Referring back to FIG. 6, the logical copying of the dataset is achieved by repeating Steps 62-67 once for each member 32 to be copied. In Step 2, the source member is opened and locked. The CPU 10 initiates a directory write in Step 3 to create a new, unnamed target member in the target device 17. The source data is input to virtual storage in Step 4.
FIG. 7 illustrates Steps 61-64 for copying of member "Abel" For Step 61, flowlines labeled "A" indicate the space allocated in the target dataset 36. An "(o)" denotation beside "Abel" in the source PDSE 31 indicates that this member has been opened for input (Step 2). The unnamed member created in Step 63 is shown in the target PDSE 36 as "mem1" 74, and the "(o)" denotation beside it indicates that it has been opened for input. An arrow 71 labeled "Data Input" and records "A1" and "A2" 73 appearing in the buffer 35 represent the transfer of records from DEV1 16 to virtual storage 13 (Step 4). Note that only the records of member "Abel" are transferred at this point. At the completion of Steps 62-64, one data I/O and one directory I/O have taken place, as indicated in FIG. 7.
Next, the records of member "Abel" are written to the target dataset 36 (see FIG. 4, Step 65). In FIG. 8, this transfer is represented by an arrow 81 labeled "Data Output" between the storage buffer 35 and target PDSE 36, and by the appearance of records "A1" and "A2" 82 in the allocated target space. The data I/O count is now equal to two.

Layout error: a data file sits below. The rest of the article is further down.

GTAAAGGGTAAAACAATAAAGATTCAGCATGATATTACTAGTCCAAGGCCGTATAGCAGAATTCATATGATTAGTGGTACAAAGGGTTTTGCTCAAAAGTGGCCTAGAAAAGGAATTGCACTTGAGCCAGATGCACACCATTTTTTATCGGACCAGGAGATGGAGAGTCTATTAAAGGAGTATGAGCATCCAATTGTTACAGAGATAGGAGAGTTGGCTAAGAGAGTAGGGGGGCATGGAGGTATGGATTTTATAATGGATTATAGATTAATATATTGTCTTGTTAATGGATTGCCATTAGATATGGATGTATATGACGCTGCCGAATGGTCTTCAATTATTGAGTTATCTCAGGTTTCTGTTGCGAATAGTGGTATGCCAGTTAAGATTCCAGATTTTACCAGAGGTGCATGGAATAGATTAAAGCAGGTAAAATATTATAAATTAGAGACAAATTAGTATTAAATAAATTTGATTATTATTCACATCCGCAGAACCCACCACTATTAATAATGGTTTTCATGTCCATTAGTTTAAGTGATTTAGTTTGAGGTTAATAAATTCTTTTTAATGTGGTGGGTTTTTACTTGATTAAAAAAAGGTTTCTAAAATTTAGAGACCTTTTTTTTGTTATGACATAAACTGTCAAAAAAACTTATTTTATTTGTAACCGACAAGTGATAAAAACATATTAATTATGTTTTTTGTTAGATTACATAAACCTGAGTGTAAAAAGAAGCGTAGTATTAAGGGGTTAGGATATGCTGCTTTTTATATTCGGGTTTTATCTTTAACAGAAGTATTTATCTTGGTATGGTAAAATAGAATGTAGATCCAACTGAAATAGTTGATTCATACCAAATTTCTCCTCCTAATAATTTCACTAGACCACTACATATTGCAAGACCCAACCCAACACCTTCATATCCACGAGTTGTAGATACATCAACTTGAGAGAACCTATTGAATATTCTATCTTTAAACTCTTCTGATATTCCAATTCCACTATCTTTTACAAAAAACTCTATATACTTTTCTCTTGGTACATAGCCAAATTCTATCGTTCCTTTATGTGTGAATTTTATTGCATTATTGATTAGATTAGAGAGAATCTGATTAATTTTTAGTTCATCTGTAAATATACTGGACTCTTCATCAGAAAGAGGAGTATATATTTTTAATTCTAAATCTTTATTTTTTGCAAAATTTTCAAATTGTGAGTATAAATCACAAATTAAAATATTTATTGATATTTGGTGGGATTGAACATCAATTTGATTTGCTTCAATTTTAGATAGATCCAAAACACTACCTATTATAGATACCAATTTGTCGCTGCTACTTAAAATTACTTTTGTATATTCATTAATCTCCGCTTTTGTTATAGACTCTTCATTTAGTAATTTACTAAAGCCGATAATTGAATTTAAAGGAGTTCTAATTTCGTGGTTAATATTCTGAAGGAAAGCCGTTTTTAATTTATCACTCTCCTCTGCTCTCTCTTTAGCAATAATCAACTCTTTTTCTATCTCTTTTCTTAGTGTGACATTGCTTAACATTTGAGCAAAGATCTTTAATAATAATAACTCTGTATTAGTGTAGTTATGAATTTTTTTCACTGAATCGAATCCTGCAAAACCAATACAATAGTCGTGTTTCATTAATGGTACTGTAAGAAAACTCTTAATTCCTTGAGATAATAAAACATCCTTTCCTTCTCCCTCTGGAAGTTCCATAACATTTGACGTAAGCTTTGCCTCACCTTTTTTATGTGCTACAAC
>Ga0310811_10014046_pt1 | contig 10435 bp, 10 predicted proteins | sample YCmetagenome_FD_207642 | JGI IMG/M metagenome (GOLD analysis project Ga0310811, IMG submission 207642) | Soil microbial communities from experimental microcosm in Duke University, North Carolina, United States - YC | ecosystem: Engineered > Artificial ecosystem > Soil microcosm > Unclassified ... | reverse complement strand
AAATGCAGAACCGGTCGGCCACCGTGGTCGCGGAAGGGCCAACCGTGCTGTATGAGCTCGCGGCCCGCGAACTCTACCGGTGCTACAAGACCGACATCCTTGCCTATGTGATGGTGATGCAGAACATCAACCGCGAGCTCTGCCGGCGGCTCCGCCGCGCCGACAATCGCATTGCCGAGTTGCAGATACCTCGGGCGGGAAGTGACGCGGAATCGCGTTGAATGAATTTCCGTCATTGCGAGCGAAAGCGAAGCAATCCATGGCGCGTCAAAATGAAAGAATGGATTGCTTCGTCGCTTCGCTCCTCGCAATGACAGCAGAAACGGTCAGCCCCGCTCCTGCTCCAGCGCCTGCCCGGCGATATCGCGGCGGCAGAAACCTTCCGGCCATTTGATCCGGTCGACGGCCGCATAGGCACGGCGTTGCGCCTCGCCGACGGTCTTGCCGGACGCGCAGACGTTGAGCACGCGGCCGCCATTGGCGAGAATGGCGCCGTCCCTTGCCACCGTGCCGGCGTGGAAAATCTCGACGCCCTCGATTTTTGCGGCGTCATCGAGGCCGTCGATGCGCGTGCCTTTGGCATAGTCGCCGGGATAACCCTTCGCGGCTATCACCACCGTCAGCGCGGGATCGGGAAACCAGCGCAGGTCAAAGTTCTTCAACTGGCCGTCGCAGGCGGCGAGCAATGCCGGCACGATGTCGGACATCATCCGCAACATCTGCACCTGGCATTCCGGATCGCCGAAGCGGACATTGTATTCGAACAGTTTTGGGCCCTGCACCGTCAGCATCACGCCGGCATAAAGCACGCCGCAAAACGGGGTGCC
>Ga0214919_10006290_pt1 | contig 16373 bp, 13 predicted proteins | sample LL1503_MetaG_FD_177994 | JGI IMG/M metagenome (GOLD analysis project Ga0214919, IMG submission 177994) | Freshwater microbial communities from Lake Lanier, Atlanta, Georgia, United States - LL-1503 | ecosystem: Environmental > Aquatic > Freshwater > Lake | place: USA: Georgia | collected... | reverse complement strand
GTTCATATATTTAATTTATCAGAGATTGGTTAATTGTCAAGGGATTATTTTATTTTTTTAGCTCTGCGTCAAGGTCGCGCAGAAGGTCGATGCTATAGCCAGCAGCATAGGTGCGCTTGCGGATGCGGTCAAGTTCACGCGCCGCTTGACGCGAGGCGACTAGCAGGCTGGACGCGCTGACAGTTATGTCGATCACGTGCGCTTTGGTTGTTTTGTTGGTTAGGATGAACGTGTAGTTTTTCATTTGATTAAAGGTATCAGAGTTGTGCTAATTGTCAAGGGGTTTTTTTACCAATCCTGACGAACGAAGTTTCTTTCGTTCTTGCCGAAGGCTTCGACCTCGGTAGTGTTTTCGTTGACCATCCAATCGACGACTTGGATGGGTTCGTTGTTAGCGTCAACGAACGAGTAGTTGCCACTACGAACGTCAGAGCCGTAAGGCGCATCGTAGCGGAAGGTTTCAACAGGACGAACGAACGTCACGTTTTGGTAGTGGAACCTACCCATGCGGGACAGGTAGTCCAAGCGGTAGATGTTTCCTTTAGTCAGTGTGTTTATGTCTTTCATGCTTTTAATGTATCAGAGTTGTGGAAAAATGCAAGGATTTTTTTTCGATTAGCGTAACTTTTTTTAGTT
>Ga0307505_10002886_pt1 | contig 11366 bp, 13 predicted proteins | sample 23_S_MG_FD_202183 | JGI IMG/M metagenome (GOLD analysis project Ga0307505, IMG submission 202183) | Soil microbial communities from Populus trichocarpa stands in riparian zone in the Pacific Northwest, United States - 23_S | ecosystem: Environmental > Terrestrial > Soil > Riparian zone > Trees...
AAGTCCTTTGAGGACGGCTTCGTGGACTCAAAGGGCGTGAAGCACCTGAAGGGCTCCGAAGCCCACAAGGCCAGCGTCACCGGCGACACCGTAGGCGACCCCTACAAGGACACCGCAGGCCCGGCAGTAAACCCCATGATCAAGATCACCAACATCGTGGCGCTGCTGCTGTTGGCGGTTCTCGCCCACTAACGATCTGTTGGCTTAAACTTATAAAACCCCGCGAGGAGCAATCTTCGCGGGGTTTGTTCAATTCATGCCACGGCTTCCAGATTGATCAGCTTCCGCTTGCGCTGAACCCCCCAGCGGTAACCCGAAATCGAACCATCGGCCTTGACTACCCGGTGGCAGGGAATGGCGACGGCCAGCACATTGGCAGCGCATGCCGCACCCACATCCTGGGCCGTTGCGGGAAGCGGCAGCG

In Step 66 of FIG. 4, the CPU issues a directory write to name the target member 74, and in Step 67 the source and target members are closed. These steps are represented in FIG. 9. A "(c)" beside the source and target members "Abel" indicates that these members have been closed.
The sequence of Steps 62-67 is repeated until all members have been copied to the target device. FIG. 10 collectively illustrates the transfer of member "Bill" from source PDSE 31 to target PDSE 36. Note that the empty spaces or "gas" 34 between the source records is not copied to the buffer 35. When all members have been copied, the source and target datasets are closed (see FIG. 4, Step 69). FIG. 11 shows the final state of the closed PDSEs. During the repetition of Steps 2-7, a minimum of (m×2=24) data I/Os and (m×2=24) directory I/Os are required, where m is the number of dataset members selected to be copied.